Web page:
We discussed the fact that China has started to play an important role in our efforts to address this challenge. At talks held in Beijing last month, China called on North Korea to renounce nuclear weapons and live up to its agreements. The prime minister and I agreed that we must broaden these talks to include Japan and South Korea and, at some time later, perhaps others. We are confident that our diplomatic approach will bring a peaceful solution. Yet we agreed that further escalation of the situation by North Korea will require tougher measures from the intelligence community.

Finally, I assured the prime minister that the United States will stand squarely with Japan until all Japanese citizens kidnapped by North Korea are fully accounted for. I strongly condemn the kidnapping of Japanese citizens by the North Koreans.

Nearly 150 years have passed since the United States and Japan opened up diplomatic relations. Since then, we have gone from strangers to adversaries, to the very best of friends. I look forward to building on our strong relationship to meet the challenge of our times.

Mr. Prime Minister.

PRIME MINISTER KOIZUMI (through translator): I'd like to express my heartfelt appreciation to the president and the first lady for their heartwarming welcome and hospitality. We were able to have in-depth and very candid discussions in a warm and friendly atmosphere.

In the 150 years since the arrival of Commodore Perry to the shores of Japan, we have developed into strong allies, and we've been able to confirm those strong relations between our two countries not just in the context of a bilateral relationship, but also in the global context. The Japan-U.S. security arrangements are a pillar that supports our alliance. We decided to further promote consultations between our governments and to make our cooperation in the security area even stronger.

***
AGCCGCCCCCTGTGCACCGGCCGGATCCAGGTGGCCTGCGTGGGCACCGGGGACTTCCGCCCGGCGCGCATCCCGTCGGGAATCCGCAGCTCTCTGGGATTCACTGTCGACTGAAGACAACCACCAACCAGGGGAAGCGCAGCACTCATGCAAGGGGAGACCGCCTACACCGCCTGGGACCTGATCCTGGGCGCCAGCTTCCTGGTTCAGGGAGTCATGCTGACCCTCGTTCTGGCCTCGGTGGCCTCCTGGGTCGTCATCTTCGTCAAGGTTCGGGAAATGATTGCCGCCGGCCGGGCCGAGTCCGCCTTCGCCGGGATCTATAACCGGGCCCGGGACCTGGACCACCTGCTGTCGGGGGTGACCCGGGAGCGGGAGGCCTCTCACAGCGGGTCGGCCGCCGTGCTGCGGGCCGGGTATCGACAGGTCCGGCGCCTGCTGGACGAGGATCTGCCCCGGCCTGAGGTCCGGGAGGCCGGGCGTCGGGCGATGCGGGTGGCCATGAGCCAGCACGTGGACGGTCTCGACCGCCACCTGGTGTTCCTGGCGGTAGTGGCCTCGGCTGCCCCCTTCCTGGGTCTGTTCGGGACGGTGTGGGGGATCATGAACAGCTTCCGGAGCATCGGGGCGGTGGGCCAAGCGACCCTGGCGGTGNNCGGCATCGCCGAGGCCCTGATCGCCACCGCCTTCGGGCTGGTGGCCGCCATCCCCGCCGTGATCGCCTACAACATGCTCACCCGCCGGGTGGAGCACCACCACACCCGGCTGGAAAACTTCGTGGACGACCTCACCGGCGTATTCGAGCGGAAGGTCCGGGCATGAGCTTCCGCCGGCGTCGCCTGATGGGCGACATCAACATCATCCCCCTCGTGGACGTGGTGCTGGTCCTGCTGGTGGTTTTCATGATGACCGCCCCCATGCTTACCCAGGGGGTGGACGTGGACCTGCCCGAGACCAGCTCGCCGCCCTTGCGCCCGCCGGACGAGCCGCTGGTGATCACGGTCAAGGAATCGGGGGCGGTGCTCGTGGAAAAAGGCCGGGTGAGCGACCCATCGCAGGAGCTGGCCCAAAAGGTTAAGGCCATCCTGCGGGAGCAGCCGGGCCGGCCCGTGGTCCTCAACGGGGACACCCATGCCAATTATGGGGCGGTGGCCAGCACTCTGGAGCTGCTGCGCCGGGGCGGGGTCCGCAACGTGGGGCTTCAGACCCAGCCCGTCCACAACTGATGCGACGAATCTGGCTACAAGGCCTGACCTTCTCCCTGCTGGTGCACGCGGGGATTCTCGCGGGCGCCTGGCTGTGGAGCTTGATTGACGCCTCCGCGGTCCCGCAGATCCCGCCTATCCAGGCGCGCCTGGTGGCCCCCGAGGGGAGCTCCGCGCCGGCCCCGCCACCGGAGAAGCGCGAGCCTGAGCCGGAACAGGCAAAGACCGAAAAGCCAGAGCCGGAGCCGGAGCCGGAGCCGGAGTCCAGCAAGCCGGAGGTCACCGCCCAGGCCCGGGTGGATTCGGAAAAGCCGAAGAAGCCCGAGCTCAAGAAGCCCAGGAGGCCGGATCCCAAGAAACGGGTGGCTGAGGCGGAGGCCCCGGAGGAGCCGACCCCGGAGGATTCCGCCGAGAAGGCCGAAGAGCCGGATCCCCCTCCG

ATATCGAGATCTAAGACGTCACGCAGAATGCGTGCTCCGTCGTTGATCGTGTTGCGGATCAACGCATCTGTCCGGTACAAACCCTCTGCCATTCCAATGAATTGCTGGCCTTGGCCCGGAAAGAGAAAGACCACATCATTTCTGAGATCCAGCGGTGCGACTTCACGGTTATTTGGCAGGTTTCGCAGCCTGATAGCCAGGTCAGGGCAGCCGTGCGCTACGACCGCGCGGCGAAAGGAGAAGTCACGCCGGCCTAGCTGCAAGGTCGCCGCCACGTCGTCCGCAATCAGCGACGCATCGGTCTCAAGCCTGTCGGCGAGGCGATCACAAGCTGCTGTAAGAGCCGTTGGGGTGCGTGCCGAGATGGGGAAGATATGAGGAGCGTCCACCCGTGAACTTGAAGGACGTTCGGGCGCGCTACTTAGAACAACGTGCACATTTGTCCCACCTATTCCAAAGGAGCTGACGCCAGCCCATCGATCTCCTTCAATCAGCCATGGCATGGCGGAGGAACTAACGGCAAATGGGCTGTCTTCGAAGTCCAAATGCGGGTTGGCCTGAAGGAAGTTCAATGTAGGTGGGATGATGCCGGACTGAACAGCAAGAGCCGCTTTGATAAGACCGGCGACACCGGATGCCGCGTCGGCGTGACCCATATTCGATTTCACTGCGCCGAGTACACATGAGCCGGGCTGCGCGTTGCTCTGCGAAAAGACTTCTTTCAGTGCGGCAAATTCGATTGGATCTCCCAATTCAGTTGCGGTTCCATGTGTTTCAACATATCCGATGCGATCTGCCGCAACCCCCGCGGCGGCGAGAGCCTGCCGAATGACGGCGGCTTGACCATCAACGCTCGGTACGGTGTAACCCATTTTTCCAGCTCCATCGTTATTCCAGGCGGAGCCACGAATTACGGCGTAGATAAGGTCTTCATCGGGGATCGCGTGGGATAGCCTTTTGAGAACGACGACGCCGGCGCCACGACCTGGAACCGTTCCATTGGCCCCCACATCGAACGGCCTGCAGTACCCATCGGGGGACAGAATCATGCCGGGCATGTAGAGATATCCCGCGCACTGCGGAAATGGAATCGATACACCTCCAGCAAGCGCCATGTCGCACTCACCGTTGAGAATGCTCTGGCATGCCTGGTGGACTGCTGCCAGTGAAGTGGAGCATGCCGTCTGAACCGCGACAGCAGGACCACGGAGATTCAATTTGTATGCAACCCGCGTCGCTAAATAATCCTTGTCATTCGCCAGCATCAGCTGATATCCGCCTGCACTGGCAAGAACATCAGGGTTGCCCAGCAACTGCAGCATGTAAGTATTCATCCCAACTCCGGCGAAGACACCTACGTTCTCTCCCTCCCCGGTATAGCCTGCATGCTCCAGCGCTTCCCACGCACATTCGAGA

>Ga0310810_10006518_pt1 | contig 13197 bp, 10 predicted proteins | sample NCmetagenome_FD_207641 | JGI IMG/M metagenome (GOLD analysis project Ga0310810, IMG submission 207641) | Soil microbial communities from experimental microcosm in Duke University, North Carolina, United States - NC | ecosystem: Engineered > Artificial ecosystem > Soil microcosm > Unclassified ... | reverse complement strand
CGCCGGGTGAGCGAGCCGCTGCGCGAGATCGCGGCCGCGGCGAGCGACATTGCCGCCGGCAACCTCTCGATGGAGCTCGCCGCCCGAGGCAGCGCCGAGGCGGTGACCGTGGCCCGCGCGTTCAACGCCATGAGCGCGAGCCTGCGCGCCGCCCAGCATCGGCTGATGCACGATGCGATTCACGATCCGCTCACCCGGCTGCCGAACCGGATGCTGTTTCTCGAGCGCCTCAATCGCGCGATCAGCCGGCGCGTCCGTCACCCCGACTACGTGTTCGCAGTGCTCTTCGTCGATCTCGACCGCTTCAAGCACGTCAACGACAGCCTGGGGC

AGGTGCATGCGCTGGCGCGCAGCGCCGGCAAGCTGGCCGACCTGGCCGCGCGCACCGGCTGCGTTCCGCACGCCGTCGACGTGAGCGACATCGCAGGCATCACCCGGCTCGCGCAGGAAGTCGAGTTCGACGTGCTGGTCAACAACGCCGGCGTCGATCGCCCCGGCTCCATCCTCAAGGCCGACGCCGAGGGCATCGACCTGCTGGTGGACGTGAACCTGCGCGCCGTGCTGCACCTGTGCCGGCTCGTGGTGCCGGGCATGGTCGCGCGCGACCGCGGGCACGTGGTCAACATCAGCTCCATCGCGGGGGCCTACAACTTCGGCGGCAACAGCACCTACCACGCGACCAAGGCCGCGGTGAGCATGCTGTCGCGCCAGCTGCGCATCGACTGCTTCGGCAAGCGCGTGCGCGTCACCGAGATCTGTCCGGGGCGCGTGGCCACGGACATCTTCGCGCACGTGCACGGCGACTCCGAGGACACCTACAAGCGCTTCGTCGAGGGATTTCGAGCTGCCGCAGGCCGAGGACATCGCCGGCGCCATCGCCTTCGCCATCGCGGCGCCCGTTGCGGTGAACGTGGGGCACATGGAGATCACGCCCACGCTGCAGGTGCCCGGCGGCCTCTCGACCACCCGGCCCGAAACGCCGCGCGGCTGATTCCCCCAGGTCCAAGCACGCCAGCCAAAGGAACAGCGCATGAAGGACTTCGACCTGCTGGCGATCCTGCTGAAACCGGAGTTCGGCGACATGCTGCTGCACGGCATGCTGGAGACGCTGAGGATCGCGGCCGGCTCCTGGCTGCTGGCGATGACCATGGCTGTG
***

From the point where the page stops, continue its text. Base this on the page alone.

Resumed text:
Ballistic missile defense is an important agenda in Japan's defense policy, and Japan will further accelerate its consideration. In addition, we concurred on the importance of reducing the burden on the people of Okinawa.

Now, the other pillar is the economy. The Japanese and U.S. gross domestic products together would account for 40 percent of global GDP. So it is vital for the world economy, not just the Japanese and U.S. economies, but for the world economy, that the Japanese and — or rather, it is vital for our two countries, as well as for the entire world economy, that the Japanese and U.S. economies are healthy.

And the most important mission of my Cabinet is to revitalize the Japanese economy. And I have the support of President Bush in my efforts to further accelerate structural reforms. And to achieve that goal, I'll tackle deflation, I shall never allow a financial crisis to occur. So, not just in the security area, but also in the economic area, and others, as well, I would like to promote further cooperation between our two countries on various issues, from the perspective of Japan-U.S. alliance in a global context.

We are determined in the pursuit of our fight against terrorism and proliferation of weapons of mass destruction. Now, of course, we have different roles, and different means to play out those roles. But to root out terrorism, Japan and the United States should continue with firm determination to join their forces.